Traditional baths are pretty simple to use. You turn the tap on, wait for the tub to fill, then step over the tub wall to get in. The problem is, people with limited mobility often have trouble lifting their legs over the tub wall when its time to get in the bath. This is not only physically tiring, it’s also dangerous because it can lead to slips and falls. The solution is a tub with a door, also known as a walk-in tub. But now that there’s a door involved, it brings us to the question, “how do walk-in tubs work?”, and “how do you get in a walk-in bath without the water spilling out?”.
We get these questions fairly often at Safety Bath Walk-in Tubs, and we’re happy to explain the answers.
How to Get Into A Walk-in Tub
- Get undressed and wrap yourself in a nice, cozy towel or bathrobe (of course, the towel is optional but it helps you stay comfortable).
- Open the door to your walk-in tub and get inside. Depending on the direction of your door, you can either walk in then sit down (with an inward-swinging door) or sit down then swing your legs inside (with an outward-swinging door).
- Close the door and turn on the tap to begin filling your tub. Yes, you’ll have to sit inside while you wait for it to fill—but don’t worry, it fills quickly. In fact, at Safety Bath, we equip our tubs with High Flow Taps. They’re designed to produce a flow rate of 14 gallons per minute, which means they can fill a tub in under 4 minutes! As the water fills, remove your towel or bathrobe and put it beside your tub for when you’re ready to get out. Alternatively, have a fresh towel ready incase this one gets wet.
- Sink into your fresh bath and relax, enjoying the extra features like heated water jets, microbubbles, or a warm air massage. Go ahead and practice your usual hygiene routine!
How to Get Out of A Walk-in Tub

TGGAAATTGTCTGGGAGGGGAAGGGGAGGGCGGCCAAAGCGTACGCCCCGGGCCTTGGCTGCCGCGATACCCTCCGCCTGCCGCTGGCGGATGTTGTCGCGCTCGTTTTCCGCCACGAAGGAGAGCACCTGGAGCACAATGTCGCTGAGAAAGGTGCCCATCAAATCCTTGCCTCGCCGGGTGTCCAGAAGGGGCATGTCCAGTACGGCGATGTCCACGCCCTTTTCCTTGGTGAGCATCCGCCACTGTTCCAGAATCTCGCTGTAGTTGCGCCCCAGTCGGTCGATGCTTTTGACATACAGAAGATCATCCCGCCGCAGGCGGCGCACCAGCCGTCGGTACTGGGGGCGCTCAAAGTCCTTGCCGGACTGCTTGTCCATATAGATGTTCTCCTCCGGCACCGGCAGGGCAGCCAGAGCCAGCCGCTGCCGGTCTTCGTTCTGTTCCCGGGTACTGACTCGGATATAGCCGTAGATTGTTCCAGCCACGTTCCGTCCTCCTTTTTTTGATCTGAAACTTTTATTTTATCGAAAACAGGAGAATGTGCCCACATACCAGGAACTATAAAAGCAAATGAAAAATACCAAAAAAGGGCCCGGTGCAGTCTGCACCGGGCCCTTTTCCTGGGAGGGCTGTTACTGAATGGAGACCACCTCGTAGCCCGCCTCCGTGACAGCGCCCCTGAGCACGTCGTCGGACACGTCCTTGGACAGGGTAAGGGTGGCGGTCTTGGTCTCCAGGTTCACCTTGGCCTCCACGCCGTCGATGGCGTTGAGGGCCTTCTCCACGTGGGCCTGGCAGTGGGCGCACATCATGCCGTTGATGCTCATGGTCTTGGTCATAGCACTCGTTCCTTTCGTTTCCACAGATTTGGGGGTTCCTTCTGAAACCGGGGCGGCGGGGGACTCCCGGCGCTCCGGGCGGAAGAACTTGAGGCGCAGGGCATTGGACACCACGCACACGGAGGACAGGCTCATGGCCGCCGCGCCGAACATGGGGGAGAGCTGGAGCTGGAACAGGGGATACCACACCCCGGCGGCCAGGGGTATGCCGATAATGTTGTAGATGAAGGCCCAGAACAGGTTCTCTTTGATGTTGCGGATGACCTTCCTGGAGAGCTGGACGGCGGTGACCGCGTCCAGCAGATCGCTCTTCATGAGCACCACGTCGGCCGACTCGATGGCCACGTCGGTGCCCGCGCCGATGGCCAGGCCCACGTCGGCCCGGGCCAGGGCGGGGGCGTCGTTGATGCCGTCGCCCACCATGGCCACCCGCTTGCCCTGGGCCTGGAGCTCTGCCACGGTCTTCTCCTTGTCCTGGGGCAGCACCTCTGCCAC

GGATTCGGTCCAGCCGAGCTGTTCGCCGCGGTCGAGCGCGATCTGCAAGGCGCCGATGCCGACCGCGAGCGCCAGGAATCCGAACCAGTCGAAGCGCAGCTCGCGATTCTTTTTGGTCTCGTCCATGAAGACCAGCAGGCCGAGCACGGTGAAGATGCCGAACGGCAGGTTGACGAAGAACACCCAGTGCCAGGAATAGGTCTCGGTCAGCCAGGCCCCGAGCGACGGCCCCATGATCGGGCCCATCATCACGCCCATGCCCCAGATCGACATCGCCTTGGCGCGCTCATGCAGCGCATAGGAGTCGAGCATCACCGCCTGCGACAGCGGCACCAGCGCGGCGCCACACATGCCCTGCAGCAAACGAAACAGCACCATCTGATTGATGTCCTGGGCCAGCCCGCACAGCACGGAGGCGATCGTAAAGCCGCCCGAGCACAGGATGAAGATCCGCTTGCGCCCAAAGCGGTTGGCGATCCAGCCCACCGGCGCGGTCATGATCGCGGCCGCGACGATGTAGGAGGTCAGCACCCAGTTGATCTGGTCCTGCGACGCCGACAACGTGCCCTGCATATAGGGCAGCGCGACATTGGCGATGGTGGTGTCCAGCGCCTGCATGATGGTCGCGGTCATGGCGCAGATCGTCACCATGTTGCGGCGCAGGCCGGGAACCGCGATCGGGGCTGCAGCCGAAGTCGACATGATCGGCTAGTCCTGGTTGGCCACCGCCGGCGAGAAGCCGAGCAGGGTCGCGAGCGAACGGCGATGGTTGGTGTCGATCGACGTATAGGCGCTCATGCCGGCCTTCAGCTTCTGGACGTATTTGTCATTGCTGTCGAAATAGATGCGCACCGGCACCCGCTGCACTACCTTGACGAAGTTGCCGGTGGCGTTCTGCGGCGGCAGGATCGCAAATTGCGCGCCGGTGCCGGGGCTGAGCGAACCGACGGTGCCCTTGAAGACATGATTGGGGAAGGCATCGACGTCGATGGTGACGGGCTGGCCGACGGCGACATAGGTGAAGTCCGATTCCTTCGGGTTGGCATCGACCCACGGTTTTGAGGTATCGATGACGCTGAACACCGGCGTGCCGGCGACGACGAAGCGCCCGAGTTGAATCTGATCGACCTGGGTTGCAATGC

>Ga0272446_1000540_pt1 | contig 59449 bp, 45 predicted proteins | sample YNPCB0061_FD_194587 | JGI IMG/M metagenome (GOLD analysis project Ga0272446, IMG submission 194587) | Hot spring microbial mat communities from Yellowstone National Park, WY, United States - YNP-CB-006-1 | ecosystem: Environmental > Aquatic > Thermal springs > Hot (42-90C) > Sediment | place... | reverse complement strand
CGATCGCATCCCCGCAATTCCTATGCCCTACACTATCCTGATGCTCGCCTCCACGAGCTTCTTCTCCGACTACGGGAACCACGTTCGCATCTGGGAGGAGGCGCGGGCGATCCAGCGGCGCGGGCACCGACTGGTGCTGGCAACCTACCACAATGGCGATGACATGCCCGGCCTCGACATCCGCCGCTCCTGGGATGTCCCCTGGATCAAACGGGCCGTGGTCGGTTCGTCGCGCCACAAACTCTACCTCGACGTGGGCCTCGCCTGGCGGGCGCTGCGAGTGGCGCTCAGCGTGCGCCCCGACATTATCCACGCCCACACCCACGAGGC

- Once you’re ready to get out of the bath, release the drain with the handle at the top of your tub. On our tubs at Safety Bath, a chain connects this handle to the drain below so you don’t have to reach down into the water to open the drain. Similar to when you got in, you will have to wait until the tub is empty before opening the door again. This might sound unpleasant, but our tubs have 2″ Quick Drains built in; they allow the tub to drain in 90 seconds or less (depending on your home’s water pressure and plumbing). Having a towel within reach will also help to keep you comfortable.
- When your walk-in tub is empty, you can open the door and get out as usual.
How Water Stays In: Our Aluminum Door & Latch System
The door is the biggest source of confusion when thinking about how walk-in tubs work. When you think logically, a bathtub with a door shouldn’t be able to hold water in—but ours does. Our extruded aluminum doors and door frame are the strongest on the market, ensuring years and years of problem-free use (that means no leaks).
The long-arm door release is simple to maneuver with minimal effort, and with our innovative latch system, you’ll never accidentally release the door.
Door can also open inwards or outwards, and come in different shapes to accommodate for different needs. To learn more about which door fits your needs best, read our Guide to Walk-in Tub Doors.
Watch as we demonstrate how to open and close the door and lock.
Now, we also know that people are curious about what would happen if the door did open… so we tried it.
As Rory (owner of Safety Bath-Walk-in Tubs) explains, this would never accidentally happen to any of our customers because of the automatic safety lock. Just for fun, we released the lock and opened the door when the tub was full of water in the video below.